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Assessment of a vessel and tissue–sealing device for ovariectomy in chickens to evaluate the potential application of the procedure to other avian species

Jessica L. Sullivan DVM, MS1, Nobuko Wakamatsu BVSc, PhD2, Ji-Hang Yin DVM, MS2, Tanner Roberts DVM1, and R. Avery Bennett DVM, MS1
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  • 1 Departments of Veterinary Clinical Sciences, School of Veterinary Medicine, Louisiana State University, Baton Rouge, LA 70803.
  • | 2 Departments of Pathobiology, School of Veterinary Medicine, Louisiana State University, Baton Rouge, LA 70803.

Abstract

OBJECTIVE

To assess the feasibility of a novel technique involving a vessel and tissue–sealing device (VTSD) for ovariectomy in chickens to evaluate the potential application of the procedure to other avian species.

ANIMALS

20 domestic laying hens (Gallus domesticus), of which 10 were immature (< 4 months old) and 10 were adults (> 18 months old).

PROCEDURES

Ovariectomy was performed with a VTSD through a left lateral celiotomy. Birds were allowed to recover for 14 days after the procedure and then were euthanized for necropsy. A board-certified veterinary pathologist performed complete necropsies, with particular attention to identifying any remaining ovarian tissue.

RESULTS

All birds survived the procedure. For the mature and juvenile birds, the mean ± SD durations of anesthesia (interval from intubation to extubation) were 67.2 ± 7.6 minutes and 50.5 ± 5.1 minutes, respectively, and mean durations of surgery were 45.3 ± 8.5 minutes and 31.6 ± 5.1 minutes, respectively. Three birds had severe hemorrhage during ovariectomy. At necropsy, ovarian tissue was present grossly in 2 mature birds and histologically in 6 additional birds (2 mature and 4 juvenile birds), indicating incomplete excision in 8 (40%) birds.

CONCLUSIONS AND CLINICAL RELEVANCE

Results indicated that the evaluated VTSD can be used to successfully perform ovariectomies in both juvenile and mature chickens, although the procedure was associated with major hemorrhage and incomplete excision of ovarian tissue in some cases. Use of this VTSD for ovariectomy in birds of other species, particularly birds with reproductive tract disease, should be investigated.

Abstract

OBJECTIVE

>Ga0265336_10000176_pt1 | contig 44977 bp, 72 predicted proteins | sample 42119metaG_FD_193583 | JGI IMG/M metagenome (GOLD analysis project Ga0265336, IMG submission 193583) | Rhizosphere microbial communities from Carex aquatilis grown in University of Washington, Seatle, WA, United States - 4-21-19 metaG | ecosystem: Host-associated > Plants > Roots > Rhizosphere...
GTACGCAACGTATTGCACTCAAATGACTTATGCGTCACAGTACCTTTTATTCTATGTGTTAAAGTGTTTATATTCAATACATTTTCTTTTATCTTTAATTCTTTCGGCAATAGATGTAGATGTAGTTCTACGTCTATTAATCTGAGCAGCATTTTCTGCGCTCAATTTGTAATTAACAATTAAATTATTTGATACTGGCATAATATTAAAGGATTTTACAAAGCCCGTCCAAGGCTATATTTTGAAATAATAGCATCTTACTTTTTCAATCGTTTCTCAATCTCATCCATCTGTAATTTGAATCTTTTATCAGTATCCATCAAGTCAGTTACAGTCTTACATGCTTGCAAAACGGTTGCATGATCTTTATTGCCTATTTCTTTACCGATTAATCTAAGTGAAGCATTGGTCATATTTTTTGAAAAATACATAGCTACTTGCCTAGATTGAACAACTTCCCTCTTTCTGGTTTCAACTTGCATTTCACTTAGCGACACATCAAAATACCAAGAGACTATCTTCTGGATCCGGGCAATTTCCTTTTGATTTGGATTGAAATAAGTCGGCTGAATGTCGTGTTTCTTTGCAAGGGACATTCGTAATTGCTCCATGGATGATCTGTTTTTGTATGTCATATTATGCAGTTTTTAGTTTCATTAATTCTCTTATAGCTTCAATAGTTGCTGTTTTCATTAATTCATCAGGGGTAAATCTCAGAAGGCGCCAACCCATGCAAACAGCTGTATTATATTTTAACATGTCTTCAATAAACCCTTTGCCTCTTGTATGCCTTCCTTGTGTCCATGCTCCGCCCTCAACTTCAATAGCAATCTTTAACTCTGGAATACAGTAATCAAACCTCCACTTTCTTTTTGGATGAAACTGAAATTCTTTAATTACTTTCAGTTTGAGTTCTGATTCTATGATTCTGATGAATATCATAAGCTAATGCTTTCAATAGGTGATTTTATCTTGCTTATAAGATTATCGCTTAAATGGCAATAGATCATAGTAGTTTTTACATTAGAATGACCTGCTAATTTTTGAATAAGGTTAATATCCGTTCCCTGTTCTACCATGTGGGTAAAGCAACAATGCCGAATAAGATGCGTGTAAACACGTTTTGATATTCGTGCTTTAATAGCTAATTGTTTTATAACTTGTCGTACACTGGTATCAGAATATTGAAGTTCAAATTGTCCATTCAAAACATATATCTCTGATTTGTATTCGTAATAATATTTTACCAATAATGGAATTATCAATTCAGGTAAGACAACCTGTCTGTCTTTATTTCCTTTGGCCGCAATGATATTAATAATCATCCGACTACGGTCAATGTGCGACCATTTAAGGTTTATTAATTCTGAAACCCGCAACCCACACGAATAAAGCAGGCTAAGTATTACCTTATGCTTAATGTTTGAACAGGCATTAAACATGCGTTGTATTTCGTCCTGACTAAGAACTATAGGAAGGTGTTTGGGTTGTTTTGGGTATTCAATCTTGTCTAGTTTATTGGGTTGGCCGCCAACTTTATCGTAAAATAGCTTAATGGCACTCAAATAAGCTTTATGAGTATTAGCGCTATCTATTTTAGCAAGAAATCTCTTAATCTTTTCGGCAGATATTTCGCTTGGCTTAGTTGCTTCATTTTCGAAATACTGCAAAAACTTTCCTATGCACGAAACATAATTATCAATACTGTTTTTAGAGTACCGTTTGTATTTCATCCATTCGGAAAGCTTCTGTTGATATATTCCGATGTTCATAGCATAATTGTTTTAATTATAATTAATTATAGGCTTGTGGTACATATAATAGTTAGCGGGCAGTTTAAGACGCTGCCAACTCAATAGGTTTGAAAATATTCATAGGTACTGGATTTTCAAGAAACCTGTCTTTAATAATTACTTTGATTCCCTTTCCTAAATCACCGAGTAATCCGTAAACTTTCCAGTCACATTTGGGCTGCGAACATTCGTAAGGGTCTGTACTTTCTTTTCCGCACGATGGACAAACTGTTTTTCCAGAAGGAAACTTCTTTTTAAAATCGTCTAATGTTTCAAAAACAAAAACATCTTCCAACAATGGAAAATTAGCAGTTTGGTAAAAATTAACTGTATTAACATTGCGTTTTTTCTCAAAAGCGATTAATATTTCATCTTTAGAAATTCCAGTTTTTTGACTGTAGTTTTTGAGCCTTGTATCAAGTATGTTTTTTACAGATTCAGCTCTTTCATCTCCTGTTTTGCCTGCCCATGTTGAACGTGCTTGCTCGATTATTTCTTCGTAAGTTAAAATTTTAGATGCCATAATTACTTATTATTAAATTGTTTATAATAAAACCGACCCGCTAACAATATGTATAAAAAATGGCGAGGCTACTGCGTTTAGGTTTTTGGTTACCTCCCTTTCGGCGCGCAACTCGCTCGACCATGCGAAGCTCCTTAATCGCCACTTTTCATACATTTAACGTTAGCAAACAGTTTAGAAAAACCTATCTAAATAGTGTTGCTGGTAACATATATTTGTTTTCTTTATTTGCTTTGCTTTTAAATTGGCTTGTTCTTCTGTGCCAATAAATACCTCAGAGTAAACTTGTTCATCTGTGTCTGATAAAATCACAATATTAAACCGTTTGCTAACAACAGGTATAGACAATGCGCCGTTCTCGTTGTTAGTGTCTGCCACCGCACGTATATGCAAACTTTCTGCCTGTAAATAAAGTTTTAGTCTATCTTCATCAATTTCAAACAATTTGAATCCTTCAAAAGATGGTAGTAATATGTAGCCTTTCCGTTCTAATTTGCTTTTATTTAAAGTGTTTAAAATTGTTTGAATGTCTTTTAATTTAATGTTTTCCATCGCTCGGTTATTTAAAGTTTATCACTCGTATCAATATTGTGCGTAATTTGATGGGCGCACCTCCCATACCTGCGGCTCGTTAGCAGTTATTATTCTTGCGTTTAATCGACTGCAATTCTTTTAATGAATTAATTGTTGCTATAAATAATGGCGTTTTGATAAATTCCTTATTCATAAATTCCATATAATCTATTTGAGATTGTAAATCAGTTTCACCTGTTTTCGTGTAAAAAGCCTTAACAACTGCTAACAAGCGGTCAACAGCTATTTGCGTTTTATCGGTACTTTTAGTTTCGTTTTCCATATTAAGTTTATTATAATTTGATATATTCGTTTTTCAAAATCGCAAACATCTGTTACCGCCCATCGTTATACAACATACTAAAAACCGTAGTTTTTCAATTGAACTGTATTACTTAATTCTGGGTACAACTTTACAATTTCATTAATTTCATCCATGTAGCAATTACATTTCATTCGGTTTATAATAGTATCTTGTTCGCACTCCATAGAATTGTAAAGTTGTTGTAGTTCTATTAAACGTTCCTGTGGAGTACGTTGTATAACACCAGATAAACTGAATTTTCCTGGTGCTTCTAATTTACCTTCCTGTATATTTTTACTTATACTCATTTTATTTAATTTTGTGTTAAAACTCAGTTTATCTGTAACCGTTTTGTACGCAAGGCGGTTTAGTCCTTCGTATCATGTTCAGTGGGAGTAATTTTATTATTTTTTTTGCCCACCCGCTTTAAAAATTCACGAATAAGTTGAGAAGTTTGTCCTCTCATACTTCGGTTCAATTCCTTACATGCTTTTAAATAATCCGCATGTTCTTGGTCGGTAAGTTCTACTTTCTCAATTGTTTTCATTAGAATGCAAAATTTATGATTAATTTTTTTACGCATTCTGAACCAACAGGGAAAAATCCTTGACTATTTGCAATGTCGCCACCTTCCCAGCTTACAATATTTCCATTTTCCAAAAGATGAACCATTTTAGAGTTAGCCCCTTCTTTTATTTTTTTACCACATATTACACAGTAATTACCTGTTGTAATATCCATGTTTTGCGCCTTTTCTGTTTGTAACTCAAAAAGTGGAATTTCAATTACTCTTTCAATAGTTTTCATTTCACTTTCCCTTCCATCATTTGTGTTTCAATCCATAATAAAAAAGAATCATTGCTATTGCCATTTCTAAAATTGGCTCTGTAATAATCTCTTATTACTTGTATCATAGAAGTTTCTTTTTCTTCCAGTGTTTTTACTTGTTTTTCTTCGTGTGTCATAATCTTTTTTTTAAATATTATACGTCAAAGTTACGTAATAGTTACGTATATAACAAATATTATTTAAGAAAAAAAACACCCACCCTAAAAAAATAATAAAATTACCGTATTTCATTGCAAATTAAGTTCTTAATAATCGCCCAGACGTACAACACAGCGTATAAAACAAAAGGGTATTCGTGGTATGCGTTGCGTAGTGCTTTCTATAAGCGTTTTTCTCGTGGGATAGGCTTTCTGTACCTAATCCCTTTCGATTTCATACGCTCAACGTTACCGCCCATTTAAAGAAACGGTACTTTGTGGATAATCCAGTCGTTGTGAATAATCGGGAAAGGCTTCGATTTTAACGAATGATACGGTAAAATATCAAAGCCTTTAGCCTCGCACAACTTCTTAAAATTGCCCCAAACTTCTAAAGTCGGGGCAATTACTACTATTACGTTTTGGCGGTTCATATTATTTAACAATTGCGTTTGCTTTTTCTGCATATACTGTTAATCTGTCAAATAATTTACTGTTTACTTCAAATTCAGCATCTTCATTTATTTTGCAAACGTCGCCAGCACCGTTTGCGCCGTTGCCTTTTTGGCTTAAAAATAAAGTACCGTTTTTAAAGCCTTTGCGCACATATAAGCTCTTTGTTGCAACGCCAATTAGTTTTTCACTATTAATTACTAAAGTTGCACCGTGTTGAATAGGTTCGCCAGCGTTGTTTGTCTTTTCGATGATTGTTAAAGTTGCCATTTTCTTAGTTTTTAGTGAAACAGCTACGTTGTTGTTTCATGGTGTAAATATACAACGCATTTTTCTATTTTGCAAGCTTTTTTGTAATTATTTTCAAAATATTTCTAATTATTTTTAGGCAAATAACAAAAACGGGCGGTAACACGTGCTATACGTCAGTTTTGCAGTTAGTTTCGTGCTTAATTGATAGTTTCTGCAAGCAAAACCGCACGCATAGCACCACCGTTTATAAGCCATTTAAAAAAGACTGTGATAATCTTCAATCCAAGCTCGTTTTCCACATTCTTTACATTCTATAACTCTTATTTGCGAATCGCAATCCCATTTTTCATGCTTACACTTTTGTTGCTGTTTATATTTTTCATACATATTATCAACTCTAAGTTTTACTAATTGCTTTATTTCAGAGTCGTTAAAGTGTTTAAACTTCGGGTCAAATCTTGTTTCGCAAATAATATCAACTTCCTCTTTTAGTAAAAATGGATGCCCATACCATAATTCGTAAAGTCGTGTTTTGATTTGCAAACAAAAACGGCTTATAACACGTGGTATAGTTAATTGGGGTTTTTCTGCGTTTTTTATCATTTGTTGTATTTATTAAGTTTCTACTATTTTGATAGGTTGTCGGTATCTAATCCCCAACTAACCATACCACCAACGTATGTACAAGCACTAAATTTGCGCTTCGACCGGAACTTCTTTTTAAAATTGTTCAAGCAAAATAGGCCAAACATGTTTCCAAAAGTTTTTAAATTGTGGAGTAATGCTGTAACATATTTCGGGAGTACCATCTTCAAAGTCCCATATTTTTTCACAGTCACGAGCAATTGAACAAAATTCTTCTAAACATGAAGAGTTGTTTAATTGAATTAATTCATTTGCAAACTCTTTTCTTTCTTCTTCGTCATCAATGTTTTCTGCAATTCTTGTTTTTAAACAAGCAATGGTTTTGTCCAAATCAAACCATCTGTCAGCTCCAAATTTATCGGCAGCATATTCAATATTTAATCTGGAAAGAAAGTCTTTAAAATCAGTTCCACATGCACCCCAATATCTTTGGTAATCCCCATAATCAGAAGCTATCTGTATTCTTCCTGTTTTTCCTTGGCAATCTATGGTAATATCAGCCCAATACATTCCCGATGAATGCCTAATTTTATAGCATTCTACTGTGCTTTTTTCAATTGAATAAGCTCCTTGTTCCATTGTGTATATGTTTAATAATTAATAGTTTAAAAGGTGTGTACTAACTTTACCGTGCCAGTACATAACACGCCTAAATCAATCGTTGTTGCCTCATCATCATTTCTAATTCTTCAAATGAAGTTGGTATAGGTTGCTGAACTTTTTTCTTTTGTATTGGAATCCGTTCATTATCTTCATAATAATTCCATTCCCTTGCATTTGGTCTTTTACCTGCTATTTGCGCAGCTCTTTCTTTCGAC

To assess the feasibility of a novel technique involving a vessel and tissue–sealing device (VTSD) for ovariectomy in chickens to evaluate the potential application of the procedure to other avian species.

ANIMALS

20 domestic laying hens (Gallus domesticus), of which 10 were immature (< 4 months old) and 10 were adults (> 18 months old).

PROCEDURES

Ovariectomy was performed with a VTSD through a left lateral celiotomy. Birds were allowed to recover for 14 days after the procedure and then were euthanized for necropsy. A board-certified veterinary pathologist performed complete necropsies, with particular attention to identifying any remaining ovarian tissue.

RESULTS

All birds survived the procedure. For the mature and juvenile birds, the mean ± SD durations of anesthesia (interval from intubation to extubation) were 67.2 ± 7.6 minutes and 50.5 ± 5.1 minutes, respectively, and mean durations of surgery were 45.3 ± 8.5 minutes and 31.6 ± 5.1 minutes, respectively. Three birds had severe hemorrhage during ovariectomy. At necropsy, ovarian tissue was present grossly in 2 mature birds and histologically in 6 additional birds (2 mature and 4 juvenile birds), indicating incomplete excision in 8 (40%) birds.

CONCLUSIONS AND CLINICAL RELEVANCE

Results indicated that the evaluated VTSD can be used to successfully perform ovariectomies in both juvenile and mature chickens, although the procedure was associated with major hemorrhage and incomplete excision of ovarian tissue in some cases. Use of this VTSD for ovariectomy in birds of other species, particularly birds with reproductive tract disease, should be investigated.

Contributor Notes

Dr. Sullivan's present address is Southwest Veterinary Surgical Service, Gilbert, AZ 85233.

Dr. Wakamatsu's present address is the Department of Comparative Pathobiology, Indiana Animal Disease Diagnostic Laboratory, Purdue University, West Lafayette, IN 47907.

Dr. Yin's present address is the Department of Pathobiology, College of Veterinary Medicine, Auburn University, Auburn, AL 36849.

Address correspondence to Dr. Sullivan (jsullivan@swvetsurgery.com).